The Fish & Boat Commission and its partners work to install devices that provide places for young fish and prey fish to hide. Shelter from predation allows greater recruitment, giving small fish a chance to grow larger before they can be eaten by predators. There are several different habitat device designs, each dependent on conditions of the lake and the fish community present. Devices are installed to improve the lake bottom, duplicating the cover provided by submerged vegetation. Gravel, broken concrete, blocks and pipe are also installed on the bottom and along the shoreline, providing spawning and nursery sites. Another means currently used to improve lake habitat is to stabilize the banks of streams that provide water to the impoundment. This results in a reduction of siltation on the lake bottom, and improved water quality in the lake.

Permits are required for lake habitat devices. Technical evaluation of the aquatic community and conditions in the watershed must also be considered. The Commission combines its technical expertise in these areas with the helping hands of its partners to build and install habitat improvement devices.
For more information on the Commissionís lake habitat improvement efforts, contact: PA Fish & Boat Commission Adopt-a-Lake program at 450 Robinson Lane, Bellefonte, PA 16823; 814-359-5185;


photo-Habitat Management Section

Commission Partners for Lake Habitat Improvement
DCNR, Bureau of State Parks
US Army Corps of Engineers
PA Bass Federation
PA DEP, Bureau of Watershed Conservation
PA Association of Conservation Districts members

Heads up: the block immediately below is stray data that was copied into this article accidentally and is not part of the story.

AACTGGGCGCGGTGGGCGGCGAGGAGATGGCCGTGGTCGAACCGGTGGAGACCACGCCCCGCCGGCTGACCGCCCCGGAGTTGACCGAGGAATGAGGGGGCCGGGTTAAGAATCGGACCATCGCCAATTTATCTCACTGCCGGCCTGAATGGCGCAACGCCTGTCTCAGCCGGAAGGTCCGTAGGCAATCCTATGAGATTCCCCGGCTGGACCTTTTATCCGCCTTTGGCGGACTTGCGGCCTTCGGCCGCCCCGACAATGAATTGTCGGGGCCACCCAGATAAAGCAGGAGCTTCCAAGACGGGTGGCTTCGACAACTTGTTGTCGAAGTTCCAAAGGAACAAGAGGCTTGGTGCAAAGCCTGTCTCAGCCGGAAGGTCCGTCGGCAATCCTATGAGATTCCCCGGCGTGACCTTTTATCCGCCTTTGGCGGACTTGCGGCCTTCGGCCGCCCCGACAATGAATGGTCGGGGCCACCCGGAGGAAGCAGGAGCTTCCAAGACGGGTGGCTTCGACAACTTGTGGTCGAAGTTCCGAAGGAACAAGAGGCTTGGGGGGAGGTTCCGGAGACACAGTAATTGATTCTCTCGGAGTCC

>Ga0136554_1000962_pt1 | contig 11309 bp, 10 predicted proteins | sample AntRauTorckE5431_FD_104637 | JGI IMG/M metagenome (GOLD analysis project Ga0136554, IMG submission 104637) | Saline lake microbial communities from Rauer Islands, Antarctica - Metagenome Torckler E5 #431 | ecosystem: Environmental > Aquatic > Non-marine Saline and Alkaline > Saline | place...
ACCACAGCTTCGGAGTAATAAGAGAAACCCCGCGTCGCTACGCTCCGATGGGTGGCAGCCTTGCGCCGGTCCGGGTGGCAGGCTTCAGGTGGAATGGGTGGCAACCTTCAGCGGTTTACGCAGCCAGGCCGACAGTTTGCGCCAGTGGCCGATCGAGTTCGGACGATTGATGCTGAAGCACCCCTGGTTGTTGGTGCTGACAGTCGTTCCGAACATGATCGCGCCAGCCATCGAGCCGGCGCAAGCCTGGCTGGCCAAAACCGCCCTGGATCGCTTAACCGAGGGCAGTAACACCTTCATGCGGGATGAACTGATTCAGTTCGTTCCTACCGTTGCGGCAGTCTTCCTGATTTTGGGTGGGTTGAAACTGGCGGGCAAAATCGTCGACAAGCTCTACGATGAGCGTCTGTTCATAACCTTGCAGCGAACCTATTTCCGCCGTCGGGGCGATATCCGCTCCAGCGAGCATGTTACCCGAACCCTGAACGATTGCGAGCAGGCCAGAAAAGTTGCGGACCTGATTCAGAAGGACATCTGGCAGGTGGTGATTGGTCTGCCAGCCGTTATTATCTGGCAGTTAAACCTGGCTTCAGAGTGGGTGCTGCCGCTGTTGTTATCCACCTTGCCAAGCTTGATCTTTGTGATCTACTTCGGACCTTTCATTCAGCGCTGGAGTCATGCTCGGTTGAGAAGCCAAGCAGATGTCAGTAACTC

FishAmerica Foundation

Everyoneís responsibility
Good fishing is everyoneís responsibility. The Commissionís habitat improvement programs currently have a waiting list. But the Commission works hard to provide technical assistance and guidance even for those project participants unable to provide hands-on support in installation. If you or your group canít organize a project, perhaps you could volunteer time with those with projects already underway. Do your part at home and on the water by using water resources wisely.

Remember that each time you buy fishing tackle, motorboat fuel and boating accessories you are supporting the Commissionís habitat improvement efforts. Excise taxes placed on these products enter into the Sport Fish Restoration Trust Fund. The US Fish and Wildlife Service then allocates these funds to states for fisheries and boat access projects. Annually the Pennsylvania Fish & Boat Commission receives more than $5 million from this fund.

"Habitat" poster


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January/February 2001 Angler & Boater